My laboratory’s focus concerns the study of the virulence factors and immune evasion strategies of Mycobacterium tuberculosis, the causative agent of tuberculosis (TB). TB remains a major global health problem, despite the widespread use of the Mycobacterium bovis bacillus Calmette-Guerin (BCG) vaccine and drug therapies. Additionally, coinfection of M. tuberculosis
and HIV (TB/HIV), as well as multidrug-resistant (MDR) and extensively
drug-resistant (XDR) tuberculosis, makes TB control even more difficult,
complex and challenging. The long-term goal of my laboratory is the
generation of safe and effective mycobacterial vaccines and therapeutics
through the study, manipulation, and exploitation of mycobacterial
proteins responsible for virulence and evasion of host immune responses.
Many lines of evidence indicate that M. tuberculosis
has evolved mechanisms to evade host immunity, in some cases by
inhibiting the priming and effector functions of various T cell subsets.
Cell death pathways are central to the interaction between pathogenic
mycobacteria and host macrophages. The inhibition of cell death of
infected host cells is a well-documented, but poorly understood,
function of pathogenic mycobacteria.
Several advantages may accrue to mycobacteria as a result
of delaying or inhibiting macrophage cell death, including preservation
of a protected growth environment, prevention of intrinsic microbicidal
activities in the host cell, and reduced stimulation of protective
immunity. The genetic basis for this anti-cell death phenotype has not
been fully elucidated. Using a M. tuberculosis transposon mutant library, we screened pro-cell death mutants of M. tuberculosis
and found multiple genetic loci that are responsible for inhibiting
infection-induced cell death of macrophages. My lab studies these genes
in relation to virulence and immunogenicity of pathogenic mycobacteria.
We seek to identify key components of the genetic basis for important
virulence traits of mycobacteria, thereby providing the tools necessary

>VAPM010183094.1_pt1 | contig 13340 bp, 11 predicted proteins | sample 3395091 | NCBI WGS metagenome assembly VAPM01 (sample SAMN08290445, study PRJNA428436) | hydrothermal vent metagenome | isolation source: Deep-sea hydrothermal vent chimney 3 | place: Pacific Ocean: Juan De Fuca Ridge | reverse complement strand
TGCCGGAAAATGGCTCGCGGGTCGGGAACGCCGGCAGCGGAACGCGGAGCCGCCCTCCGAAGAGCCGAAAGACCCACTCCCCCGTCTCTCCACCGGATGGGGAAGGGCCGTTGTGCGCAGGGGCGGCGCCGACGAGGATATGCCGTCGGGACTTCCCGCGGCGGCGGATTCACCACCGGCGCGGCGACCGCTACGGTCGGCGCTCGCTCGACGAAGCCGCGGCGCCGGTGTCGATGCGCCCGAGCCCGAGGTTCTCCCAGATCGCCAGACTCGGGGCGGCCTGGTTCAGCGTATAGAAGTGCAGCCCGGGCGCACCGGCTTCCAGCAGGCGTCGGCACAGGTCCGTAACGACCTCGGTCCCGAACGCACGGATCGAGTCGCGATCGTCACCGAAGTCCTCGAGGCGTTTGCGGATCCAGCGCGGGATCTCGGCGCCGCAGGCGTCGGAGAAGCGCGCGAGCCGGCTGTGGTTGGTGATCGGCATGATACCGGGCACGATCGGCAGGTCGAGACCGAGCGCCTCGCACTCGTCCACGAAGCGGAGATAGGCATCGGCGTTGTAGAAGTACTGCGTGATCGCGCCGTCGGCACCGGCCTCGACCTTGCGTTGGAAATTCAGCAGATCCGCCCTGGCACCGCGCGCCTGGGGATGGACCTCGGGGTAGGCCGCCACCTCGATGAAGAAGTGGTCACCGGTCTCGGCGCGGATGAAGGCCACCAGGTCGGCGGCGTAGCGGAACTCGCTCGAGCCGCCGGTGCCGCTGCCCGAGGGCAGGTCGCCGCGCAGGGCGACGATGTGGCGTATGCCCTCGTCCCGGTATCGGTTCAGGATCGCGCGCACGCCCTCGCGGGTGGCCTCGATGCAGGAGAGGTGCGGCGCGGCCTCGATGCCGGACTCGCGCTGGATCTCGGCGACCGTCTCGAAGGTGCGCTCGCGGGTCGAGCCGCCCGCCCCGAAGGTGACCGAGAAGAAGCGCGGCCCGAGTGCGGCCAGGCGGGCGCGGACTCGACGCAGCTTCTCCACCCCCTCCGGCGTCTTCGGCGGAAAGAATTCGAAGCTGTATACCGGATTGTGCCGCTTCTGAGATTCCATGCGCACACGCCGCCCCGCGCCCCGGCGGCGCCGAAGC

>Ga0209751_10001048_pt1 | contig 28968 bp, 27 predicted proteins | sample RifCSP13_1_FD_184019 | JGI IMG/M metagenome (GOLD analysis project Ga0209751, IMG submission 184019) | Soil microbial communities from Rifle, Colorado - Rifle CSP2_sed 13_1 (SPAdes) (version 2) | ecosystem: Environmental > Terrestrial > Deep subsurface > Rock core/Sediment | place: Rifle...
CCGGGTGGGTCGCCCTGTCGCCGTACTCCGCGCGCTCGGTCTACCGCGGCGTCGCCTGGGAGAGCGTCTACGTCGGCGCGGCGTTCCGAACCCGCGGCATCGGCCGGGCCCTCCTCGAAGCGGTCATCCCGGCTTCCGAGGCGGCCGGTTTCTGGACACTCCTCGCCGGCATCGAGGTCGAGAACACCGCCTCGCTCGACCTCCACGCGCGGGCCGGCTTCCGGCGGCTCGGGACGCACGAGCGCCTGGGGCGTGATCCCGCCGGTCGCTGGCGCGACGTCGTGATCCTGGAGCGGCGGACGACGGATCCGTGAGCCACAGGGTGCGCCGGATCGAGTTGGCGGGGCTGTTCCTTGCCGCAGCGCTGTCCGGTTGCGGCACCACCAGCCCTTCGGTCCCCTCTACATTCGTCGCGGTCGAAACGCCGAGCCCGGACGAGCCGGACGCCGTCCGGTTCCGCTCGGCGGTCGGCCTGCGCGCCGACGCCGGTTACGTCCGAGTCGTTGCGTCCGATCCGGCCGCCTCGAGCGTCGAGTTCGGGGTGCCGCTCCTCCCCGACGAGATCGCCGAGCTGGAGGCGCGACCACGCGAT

to investigate the details of this host-pathogen interaction.
laboratory also researches on pathogenesis and vaccine development of
the nontuberculous mycobacteria (NTMs). One of the nontuberculous NTMs
we study is Buruli ulcer, which is an emerging ulcerative skin disease
caused by infection with Mycobacterium ulcerans and is one of
the Neglected Tropical Diseases (NTDs) prioritized by the World Health
Organization. The extensive cutaneous and subcutaneous lesions provoked
by Buruli ulcer often lead to severe deformities and permanent
disability in humans, and the condition has a high mortality rate in
young children. Currently, there are no specific vaccines against Buruli
ulcer. We generated the recombinant BCG strains expressing the M. ulcerans antigens and showed significantly improved antigen-specific T cell responses, correlating with the protection against virulent M. ulcerans in
the mouse footpad model. These recombinant vaccines are the most
protective experimental Buruli ulcer vaccines to date. We are using
systemic approaches to identify the protective antigens and virulence
determinants of M. ulcerans, the results of which can be used
to develop viable novel recombinant or subunit BU vaccine candidates
targeting both the early intracellular and the subsequent extracellular
stage of the infection cycle.